Rancho Santa Margarita is owned by Don Joaquin Estrada where he lives and raises horses. The ruins of Santa Margarita de Cortona, an agricultural outpost of Mission San Luis Obispo founded by Junipero Serra in 1775, as well as the family home and outbuildings of the Estrada family are preserved by the present owner Rob Rossi. A Mission grape vineyard was planted adjacent to the Asistencia before 1850 and additional Mission grape vines will be planted around 1863 on the trellis leading to the house.

Phylloxera is reported in Europe. British botanists gathering cuttings from American vineyards are thought to have brought the insect to Europe. Phylloxera will spread across Europe decimating the vineyards. French vineyardists living in California, including Pierre Dallidet of San Luis Obispo, will preserve many French grape varieties by planting them in healthy vineyards in San Luis Obispo County and returning them to France in the last three decades of the 19th Century.


Sea Captain Macondray’s ship logs show the arrival of a large shipment of vinifera grapevines, including Zinfandel. It is marketed as a table grape.

Bernard S. Fox founds the San Jose Valley Nursery which became the largest nursery in Northern California.


Frenchman Pierre Hypolite Dallidet arrives in San Luis Obispo following his military service in Tahiti during the Franco-Tahitian War, a failed attempt to strike it rich in the California gold fields, abandoning his plans to walk to Mexico to join a French settlement.


James L.L. Warren established the California State Agricultural Society and started promoting the agricultural fairs (competitions) held in each county and at the state level. Sea Captain Macondray became the society’s first President.


San Luis Obispo is incorporated.


James H. Blackburn, Daniel Drew Blackburn, and Lazard Godehaux purchase Rancho Paso de Robles from Petronilo Ríos.


The California State Legislature passes a law to exclude vineyards from taxation to stimulate viticulture.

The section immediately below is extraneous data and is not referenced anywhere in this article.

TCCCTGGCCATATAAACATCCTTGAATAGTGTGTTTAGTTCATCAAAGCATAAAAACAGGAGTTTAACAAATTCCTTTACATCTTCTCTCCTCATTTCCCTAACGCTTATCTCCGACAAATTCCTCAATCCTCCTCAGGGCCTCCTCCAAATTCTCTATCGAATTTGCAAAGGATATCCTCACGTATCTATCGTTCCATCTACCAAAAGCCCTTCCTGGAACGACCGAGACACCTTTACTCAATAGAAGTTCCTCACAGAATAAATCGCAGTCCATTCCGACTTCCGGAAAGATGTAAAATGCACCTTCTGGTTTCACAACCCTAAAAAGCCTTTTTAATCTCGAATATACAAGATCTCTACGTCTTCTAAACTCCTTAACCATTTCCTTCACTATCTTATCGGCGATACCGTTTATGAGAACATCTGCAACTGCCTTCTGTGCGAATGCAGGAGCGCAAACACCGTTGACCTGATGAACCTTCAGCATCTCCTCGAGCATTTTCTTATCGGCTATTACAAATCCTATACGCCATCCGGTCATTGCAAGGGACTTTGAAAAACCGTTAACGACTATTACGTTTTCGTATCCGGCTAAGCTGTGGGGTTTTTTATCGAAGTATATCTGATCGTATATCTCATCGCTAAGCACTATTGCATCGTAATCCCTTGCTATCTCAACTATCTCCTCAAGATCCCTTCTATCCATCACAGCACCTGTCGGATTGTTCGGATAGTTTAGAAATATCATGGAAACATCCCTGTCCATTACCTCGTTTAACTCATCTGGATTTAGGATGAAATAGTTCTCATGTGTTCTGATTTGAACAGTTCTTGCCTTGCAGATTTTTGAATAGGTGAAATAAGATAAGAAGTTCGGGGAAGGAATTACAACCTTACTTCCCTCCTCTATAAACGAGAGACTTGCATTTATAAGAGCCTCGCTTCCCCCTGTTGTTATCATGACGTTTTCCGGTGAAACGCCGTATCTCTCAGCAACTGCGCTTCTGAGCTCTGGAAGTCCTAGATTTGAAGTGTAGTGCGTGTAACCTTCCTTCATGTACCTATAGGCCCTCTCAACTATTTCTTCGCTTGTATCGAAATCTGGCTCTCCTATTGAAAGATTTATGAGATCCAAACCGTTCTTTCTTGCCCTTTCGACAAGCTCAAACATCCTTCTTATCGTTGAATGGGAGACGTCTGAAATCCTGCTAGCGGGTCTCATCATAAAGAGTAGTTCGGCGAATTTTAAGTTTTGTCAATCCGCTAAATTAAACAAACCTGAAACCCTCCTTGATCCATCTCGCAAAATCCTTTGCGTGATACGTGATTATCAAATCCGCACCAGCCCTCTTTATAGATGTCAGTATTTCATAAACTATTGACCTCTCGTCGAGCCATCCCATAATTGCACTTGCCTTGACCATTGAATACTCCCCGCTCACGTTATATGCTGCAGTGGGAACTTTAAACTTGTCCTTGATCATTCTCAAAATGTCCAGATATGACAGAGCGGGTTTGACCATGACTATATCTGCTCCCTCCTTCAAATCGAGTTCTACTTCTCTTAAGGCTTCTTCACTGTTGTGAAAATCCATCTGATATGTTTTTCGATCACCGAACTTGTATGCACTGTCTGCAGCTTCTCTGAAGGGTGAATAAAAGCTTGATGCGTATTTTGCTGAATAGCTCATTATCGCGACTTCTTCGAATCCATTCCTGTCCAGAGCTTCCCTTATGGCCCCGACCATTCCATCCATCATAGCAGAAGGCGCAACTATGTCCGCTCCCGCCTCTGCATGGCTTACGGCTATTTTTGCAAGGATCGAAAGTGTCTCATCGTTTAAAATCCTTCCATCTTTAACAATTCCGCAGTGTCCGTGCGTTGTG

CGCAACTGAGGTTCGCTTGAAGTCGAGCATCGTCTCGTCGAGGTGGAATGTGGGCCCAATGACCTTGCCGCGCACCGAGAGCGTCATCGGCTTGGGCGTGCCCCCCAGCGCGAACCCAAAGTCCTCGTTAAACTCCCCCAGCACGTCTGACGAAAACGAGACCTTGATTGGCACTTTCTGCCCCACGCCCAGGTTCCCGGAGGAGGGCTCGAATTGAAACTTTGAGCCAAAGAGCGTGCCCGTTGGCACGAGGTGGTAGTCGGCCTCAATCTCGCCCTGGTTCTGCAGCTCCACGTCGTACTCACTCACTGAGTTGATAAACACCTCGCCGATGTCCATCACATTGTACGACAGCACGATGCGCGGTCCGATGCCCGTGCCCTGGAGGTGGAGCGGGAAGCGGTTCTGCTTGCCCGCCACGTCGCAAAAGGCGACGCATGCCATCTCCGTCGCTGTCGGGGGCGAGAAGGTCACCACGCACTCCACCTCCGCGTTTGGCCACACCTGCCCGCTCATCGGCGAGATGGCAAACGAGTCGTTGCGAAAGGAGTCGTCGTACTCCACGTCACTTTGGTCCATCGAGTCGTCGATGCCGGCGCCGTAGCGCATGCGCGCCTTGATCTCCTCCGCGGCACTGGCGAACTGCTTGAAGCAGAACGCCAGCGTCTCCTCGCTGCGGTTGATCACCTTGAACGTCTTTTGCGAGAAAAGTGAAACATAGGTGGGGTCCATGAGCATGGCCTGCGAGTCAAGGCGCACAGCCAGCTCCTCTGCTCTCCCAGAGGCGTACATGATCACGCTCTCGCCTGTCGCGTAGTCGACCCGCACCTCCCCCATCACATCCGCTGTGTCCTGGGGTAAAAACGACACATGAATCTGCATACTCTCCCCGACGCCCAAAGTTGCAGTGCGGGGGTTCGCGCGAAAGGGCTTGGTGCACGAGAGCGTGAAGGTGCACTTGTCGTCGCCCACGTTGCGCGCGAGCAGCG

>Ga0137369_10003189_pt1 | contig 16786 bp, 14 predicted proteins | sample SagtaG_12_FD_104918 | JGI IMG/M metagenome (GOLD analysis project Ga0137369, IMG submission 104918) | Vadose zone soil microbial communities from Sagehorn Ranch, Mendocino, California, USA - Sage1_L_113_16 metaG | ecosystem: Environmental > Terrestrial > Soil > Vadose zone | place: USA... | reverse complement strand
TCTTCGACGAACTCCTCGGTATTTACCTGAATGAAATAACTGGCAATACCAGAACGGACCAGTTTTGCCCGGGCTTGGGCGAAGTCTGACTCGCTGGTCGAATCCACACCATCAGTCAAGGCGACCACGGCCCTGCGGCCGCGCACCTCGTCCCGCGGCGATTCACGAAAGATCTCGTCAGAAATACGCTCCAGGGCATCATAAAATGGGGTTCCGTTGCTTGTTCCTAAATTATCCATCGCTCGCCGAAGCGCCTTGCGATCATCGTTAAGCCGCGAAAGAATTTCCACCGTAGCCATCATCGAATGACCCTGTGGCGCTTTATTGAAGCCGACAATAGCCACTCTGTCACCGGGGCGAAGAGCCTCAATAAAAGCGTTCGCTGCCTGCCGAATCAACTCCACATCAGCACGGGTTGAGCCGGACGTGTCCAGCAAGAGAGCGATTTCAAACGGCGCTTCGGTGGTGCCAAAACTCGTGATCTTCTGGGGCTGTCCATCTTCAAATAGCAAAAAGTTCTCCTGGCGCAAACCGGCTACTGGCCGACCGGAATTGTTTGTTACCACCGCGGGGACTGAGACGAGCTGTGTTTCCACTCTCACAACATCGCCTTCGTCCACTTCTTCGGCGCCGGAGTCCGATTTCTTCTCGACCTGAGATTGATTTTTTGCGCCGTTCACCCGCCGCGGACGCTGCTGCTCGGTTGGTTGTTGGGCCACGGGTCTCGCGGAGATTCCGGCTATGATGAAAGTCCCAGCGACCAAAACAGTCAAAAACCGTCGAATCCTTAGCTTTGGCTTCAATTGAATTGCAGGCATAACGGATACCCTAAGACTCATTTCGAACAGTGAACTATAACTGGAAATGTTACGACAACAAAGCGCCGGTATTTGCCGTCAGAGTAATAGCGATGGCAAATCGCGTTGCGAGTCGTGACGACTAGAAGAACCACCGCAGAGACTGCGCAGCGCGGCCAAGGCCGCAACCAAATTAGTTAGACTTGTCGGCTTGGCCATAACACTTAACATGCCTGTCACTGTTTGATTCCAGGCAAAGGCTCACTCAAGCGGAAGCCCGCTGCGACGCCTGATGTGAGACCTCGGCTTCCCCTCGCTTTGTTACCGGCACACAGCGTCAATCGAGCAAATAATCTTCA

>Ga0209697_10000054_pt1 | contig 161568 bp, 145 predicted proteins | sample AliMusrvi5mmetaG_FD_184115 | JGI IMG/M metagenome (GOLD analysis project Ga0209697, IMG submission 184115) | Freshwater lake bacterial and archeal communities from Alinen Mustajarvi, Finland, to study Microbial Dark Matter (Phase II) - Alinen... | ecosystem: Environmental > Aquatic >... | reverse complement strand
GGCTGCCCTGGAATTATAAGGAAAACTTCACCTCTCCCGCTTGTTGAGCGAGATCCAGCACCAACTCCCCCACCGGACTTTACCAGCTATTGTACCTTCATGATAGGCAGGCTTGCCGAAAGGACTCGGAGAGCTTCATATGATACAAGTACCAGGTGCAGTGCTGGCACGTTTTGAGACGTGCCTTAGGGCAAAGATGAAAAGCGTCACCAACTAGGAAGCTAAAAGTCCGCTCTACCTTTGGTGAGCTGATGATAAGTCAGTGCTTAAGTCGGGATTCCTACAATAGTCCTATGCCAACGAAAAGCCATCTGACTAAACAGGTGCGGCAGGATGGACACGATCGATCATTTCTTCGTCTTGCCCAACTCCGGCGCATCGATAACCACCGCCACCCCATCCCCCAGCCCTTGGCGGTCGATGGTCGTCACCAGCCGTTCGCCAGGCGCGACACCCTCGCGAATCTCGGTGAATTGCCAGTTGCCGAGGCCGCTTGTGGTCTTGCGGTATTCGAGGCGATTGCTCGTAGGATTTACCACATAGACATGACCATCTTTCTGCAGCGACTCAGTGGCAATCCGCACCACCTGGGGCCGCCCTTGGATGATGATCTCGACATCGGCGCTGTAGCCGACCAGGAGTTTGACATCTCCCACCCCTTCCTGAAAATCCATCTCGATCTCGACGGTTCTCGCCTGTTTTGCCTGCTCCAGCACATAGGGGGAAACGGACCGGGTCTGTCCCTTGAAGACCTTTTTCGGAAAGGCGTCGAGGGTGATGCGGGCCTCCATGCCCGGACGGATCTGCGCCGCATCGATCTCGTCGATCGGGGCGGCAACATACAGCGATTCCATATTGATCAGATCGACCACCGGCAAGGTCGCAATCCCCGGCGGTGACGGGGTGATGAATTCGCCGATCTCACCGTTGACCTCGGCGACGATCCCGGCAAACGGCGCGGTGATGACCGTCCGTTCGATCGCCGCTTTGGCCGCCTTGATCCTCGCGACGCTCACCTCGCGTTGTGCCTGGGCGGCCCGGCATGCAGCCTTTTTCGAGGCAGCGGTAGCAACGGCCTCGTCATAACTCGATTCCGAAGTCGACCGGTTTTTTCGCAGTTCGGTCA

Viticulture and Winemaking in San Luis Obispo County


Pierre Hypolite Dallidet (1823 – 1909) built his home of adobe during the late 1850s, elevated above ground level, in San Luis Obispo to accommodate the building of the first wine cellar in the French style. (French are the first culture to purposefully build underground storage cellars discovering the benefit to preserving the wine underground). It is used for wine storage and for building barrels for their wine. He plants his vineyard on his property and becomes the first licensed commercial winemaker in San Luis Obispo County. He will plant over 100 grape varieties in the next three decades, sell cuttings and mentor local growers and winemakers. He will realize there is more profit in making brandy and becomes the first licensed distiller on May 5, 1891.

Zinfandel is promoted as a fine claret wine grape.


The United States government establishes the Department of Agriculture on May 15.

The Homestead Act, a law by which an applicant can acquire ownership of government land, is passed by Congress on May 20, during the Civil War.  This land is called a homestead. The Act accelerated the settlement and economic development of western territories by providing adult citizens of the United States the opportunity to file an application for a claim of 160 acres of surveyed government land. Each claimant is required to live on the land and work to improve it for five years before the final title of ownership is transferred to the new owner for a small registration fee. This Act enabled many families to settle in San Luis Obispo County. Many became farmers and vintners including Jacob Grandstaff and Henry Ditmas.

 San Luis Obispo Board of Supervisors established the township of Arroyo Grande.


Severe drought in California decimates the cattle ranching industry. Many rancho owners sell all or part of their lands to pay their taxes and debts.


The Southern Pacific Railroad is established as a land holding company.

The Dairy Industry is established. When the rains resume, cattle ranching is replaced by high quality dairy cattle. Thousands of Portuguese and Italian Swiss migrate to the coastal counties of California which closely resembled areas like the Azores and the Canton Ticino along the southern border of Switzerland.